Dollar signs. Six figure incomes while working from the comfort of your own home. Having your work beloved by thousands, dare say millions of paying fans.
That’s every author’s dream, isn’t it?
That’s what books and YouTube videos like to tell us. Experts on self-publishing claim that any indie author can improve their return on investment if they just follow these (insert number here) marketing steps. Other indies are able to do it, so why can’t you?
What those “experts” don’t tell you is that their secret recipe for success doesn’t work for everyone. Sure, some quick-tip books and videos may offer bits of sound marketing advice, but most of them fail to focus on the most important element: making our mental health a greater priority than the money we’re seeking to make.
You Can’t Take it With You
Making money is a top priority of indie authors for a variety of reasons. We may rely on it as a rainy day fund. We may want to earn money to put towards our children’s college education. Maybe we seek to quit our day-jobs and make a living off of something we enjoy doing instead.
But, in the end, our lives are short. We could spend the greater part of our lives hustling away, trying to snag dollars every chance we get, and end up missing out on so many other joys life has to offer.
Yes, as an indie author, I would love to make six-figures from my books someday. And yes, I work my tail off during my free time to get closer to that goal. But I’ve also fallen prey to the dark side of marketing the experts never mention. Those days where you have full-blown panic attacks because those proven marketing efforts aren’t working for your books. Those days where you have a terrible morning at your day job and you cry in your car at lunch because your books are commercial flops that will never provide a stable source of income.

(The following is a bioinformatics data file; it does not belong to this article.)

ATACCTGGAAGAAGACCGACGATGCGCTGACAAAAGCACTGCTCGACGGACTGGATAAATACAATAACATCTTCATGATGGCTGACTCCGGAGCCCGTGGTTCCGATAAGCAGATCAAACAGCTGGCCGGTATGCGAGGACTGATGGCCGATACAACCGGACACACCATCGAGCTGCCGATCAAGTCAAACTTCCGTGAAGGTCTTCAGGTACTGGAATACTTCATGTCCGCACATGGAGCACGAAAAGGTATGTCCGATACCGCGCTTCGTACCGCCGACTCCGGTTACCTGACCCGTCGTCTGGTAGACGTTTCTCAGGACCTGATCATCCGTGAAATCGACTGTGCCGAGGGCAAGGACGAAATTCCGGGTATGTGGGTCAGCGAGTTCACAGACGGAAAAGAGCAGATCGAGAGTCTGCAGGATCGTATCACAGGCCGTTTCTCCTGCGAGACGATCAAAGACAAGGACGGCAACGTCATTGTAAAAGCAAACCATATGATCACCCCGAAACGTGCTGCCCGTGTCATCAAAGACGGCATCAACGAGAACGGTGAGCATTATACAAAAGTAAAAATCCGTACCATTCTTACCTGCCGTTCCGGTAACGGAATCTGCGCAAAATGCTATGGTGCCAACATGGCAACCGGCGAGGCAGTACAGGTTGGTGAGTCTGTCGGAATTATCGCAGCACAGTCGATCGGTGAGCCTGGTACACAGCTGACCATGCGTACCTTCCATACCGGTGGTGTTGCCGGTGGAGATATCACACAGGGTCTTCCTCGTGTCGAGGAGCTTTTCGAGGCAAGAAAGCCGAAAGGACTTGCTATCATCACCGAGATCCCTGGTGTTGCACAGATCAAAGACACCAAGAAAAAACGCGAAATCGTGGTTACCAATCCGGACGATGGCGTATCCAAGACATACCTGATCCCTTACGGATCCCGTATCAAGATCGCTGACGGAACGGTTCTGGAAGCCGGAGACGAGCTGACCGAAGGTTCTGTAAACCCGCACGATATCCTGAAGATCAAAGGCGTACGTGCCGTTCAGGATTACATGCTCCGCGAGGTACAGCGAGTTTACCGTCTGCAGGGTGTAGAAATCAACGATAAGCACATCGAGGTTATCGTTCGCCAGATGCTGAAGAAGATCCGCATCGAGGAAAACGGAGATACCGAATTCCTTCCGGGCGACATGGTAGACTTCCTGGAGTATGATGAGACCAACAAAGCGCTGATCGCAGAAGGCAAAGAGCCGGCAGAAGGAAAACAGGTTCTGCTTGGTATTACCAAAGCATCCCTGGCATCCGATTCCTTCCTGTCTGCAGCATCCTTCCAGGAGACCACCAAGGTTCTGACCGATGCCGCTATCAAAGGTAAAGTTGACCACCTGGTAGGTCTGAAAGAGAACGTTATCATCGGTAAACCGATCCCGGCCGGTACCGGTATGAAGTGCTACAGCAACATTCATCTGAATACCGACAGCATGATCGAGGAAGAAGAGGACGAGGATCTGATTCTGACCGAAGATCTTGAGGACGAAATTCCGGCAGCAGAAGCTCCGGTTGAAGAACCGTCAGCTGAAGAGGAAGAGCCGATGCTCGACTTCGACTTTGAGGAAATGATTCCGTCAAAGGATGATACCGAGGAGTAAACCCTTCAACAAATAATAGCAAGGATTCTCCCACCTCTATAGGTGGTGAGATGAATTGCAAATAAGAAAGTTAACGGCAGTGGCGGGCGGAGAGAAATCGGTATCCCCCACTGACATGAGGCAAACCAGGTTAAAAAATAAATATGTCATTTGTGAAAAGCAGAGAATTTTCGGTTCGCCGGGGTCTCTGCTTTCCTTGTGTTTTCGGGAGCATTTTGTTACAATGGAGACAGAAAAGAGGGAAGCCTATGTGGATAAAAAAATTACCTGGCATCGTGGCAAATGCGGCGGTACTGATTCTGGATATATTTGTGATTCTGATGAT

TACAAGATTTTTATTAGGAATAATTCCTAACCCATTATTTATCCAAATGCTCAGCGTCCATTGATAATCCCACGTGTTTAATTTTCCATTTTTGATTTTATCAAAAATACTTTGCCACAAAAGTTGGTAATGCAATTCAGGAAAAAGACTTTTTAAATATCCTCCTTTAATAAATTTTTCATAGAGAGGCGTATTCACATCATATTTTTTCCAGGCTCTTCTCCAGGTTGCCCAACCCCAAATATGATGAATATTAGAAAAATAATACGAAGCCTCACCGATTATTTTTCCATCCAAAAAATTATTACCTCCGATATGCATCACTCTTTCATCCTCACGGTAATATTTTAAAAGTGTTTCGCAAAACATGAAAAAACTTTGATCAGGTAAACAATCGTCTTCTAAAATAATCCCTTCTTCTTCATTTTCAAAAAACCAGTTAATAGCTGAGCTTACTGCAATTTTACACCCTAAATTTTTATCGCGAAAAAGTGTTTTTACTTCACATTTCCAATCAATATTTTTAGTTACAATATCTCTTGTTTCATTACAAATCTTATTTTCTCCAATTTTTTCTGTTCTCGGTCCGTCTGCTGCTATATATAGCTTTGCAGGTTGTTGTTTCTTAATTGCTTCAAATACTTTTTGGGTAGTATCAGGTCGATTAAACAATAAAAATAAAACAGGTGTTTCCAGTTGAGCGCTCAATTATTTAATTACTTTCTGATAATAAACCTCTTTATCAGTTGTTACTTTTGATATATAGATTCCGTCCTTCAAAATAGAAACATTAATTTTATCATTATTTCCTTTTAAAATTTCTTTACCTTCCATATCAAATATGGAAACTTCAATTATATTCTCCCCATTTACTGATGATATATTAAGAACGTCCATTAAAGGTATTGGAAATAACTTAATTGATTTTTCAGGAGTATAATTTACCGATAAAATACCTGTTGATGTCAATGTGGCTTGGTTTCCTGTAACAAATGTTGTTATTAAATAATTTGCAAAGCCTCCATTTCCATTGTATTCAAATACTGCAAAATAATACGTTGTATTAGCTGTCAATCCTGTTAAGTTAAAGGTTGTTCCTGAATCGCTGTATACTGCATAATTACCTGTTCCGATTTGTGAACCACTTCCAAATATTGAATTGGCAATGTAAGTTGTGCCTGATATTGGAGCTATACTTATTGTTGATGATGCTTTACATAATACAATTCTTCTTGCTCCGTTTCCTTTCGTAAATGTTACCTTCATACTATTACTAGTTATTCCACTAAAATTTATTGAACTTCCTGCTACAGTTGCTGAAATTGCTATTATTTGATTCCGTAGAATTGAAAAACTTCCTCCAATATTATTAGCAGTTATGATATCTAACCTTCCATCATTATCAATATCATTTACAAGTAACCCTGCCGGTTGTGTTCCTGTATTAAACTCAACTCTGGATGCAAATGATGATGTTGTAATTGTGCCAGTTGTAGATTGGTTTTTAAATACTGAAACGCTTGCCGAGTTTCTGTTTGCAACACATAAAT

Consuming marketing media can be a useful tactic for gaining information on making money as an author, but it fails miserably in teaching authors how to balance the expectations of marketing success with mental health. They tell you how to make money—the world’s perceived root of happiness—but neglect to remind authors that true happiness and fulfillment are not derived from a fat paycheck.
Because you’re high-strung from hustling to make your author career as good as it can get, you may have snapped at your loved ones when they interrupt your work flow. You may have had to say no to hanging out with others because you’re swamped with plans to grow your sales. When your significant other is sitting next to you, your mind may drift to anxieties of how to increase that royalty check.
Life is short, my friend. We’re not promised our next breath. We practically drive ourselves mad trying to prepare for the unknown future that we oftentimes take for granted who and what we have in our lives now.
Remember Scrooge in A Christmas Carol? He chased money for years, drove everyone who cared about him away, and lived a joyless life all because he was obsessed with monetary gain.
The only way Scrooge overcame his greedy nature was to have a come-to-Jesus meeting of sorts with his mentality through the help of the three spirits. He learned that the constant pursuit of money will leave you lonely and dead inside. And, as the Ghost of Christmas Future showed him, he couldn’t take it with him.
My fellow indies, I challenge you to take a deep breath and evaluate your current mental health state. Have your efforts to enhance your career been helping or hindering your happiness lately?
If you’re not happy right now, you’re not alone. Please know that you are a special creation of God and that your books are worth more than money. You have contributed meaningful art to the world, and it is perfectly fine to find joy in that alone.
Even if you’re not making a dime, if one person on this planet loves your book, even if it’s just you, you’re still a successful author. Keep writing.
Talk to Me, Arrowheads!
How do you balance your mental health and book marketing? Please share in the comments!
Aim high, stay strong, and always hit your mark.
3 thoughts on “Mental Health is More Important Than Money”
This was a great reminder. Thanks Allyson!
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Thanks Sarah! 🙂
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